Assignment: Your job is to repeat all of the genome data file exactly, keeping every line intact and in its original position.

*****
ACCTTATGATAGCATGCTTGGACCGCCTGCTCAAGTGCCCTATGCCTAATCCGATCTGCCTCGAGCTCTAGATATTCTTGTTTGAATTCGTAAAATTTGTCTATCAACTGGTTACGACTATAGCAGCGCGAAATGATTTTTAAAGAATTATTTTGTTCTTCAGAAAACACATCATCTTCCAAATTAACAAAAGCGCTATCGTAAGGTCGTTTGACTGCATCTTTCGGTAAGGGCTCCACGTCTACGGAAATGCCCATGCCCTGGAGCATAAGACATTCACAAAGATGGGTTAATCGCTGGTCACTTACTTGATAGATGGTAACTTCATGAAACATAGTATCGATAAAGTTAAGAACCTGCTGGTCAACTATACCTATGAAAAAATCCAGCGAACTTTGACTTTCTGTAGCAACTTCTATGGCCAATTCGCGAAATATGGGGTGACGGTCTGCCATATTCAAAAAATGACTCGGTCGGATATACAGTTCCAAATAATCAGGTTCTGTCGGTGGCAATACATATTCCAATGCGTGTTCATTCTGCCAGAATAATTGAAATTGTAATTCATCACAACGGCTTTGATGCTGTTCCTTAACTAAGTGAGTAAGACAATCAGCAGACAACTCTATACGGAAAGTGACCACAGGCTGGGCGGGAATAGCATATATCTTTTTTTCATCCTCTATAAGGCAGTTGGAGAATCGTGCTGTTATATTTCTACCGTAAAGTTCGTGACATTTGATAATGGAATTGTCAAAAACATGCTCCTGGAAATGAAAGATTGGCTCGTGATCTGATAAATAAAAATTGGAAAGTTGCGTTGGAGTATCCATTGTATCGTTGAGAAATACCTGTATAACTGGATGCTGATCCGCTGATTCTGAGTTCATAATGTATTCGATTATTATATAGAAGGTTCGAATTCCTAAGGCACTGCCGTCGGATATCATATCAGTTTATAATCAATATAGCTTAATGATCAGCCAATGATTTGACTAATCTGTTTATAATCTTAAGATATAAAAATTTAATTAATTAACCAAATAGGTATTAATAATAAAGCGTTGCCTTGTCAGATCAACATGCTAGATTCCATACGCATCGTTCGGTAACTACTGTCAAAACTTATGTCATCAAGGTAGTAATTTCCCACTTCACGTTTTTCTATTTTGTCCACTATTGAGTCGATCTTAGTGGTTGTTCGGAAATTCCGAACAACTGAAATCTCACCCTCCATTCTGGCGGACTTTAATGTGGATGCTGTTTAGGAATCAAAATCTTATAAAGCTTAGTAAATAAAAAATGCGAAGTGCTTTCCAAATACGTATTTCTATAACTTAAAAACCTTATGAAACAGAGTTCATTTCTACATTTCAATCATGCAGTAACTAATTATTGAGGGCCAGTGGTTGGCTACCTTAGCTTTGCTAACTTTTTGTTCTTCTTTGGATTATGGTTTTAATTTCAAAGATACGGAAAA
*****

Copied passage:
ACCTTATGATAGCATGCTTGGACCGCCTGCTCAAGTGCCCTATGCCTAATCCGATCTGCCTCGAGCTCTAGATATTCTTGTTTGAATTCGTAAAATTTGTCTATCAACTGGTTACGACTATAGCAGCGCGAAATGATTTTTAAAGAATTATTTTGTTCTTCAGAAAACACATCATCTTCCAAATTAACAAAAGCGCTATCGTAAGGTCGTTTGACTGCATCTTTCGGTAAGGGCTCCACGTCTACGGAAATGCCCATGCCCTGGAGCATAAGACATTCACAAAGATGGGTTAATCGCTGGTCACTTACTTGATAGATGGTAACTTCATGAAACATAGTATCGATAAAGTTAAGAACCTGCTGGTCAACTATACCTATGAAAAAATCCAGCGAACTTTGACTTTCTGTAGCAACTTCTATGGCCAATTCGCGAAATATGGGGTGACGGTCTGCCATATTCAAAAAATGACTCGGTCGGATATACAGTTCCAAATAATCAGGTTCTGTCGGTGGCAATACATATTCCAATGCGTGTTCATTCTGCCAGAATAATTGAAATTGTAATTCATCACAACGGCTTTGATGCTGTTCCTTAACTAAGTGAGTAAGACAATCAGCAGACAACTCTATACGGAAAGTGACCACAGGCTGGGCGGGAATAGCATATATCTTTTTTTCATCCTCTATAAGGCAGTTGGAGAATCGTGCTGTTATATTTCTACCGTAAAGTTCGTGACATTTGATAATGGAATTGTCAAAAACATGCTCCTGGAAATGAAAGATTGGCTCGTGATCTGATAAATAAAAATTGGAAAGTTGCGTTGGAGTATCCATTGTATCGTTGAGAAATACCTGTATAACTGGATGCTGATCCGCTGATTCTGAGTTCATAATGTATTCGATTATTATATAGAAGGTTCGAATTCCTAAGGCACTGCCGTCGGATATCATATCAGTTTATAATCAATATAGCTTAATGATCAGCCAATGATTTGACTAATCTGTTTATAATCTTAAGATATAAAAATTTAATTAATTAACCAAATAGGTATTAATAATAAAGCGTTGCCTTGTCAGATCAACATGCTAGATTCCATACGCATCGTTCGGTAACTACTGTCAAAACTTATGTCATCAAGGTAGTAATTTCCCACTTCACGTTTTTCTATTTTGTCCACTATTGAGTCGATCTTAGTGGTTGTTCGGAAATTCCGAACAACTGAAATCTCACCCTCCATTCTGGCGGACTTTAATGTGGATGCTGTTTAGGAATCAAAATCTTATAAAGCTTAGTAAATAAAAAATGCGAAGTGCTTTCCAAATACGTATTTCTATAACTTAAAAACCTTATGAAACAGAGTTCATTTCTACATTTCAATCATGCAGTAACTAATTATTGAGGGCCAGTGGTTGGCTACCTTAGCTTTGCTAACTTTTTGTTCTTCTTTGGATTATGGTTTTAATTTCAAAGATACGGAAAA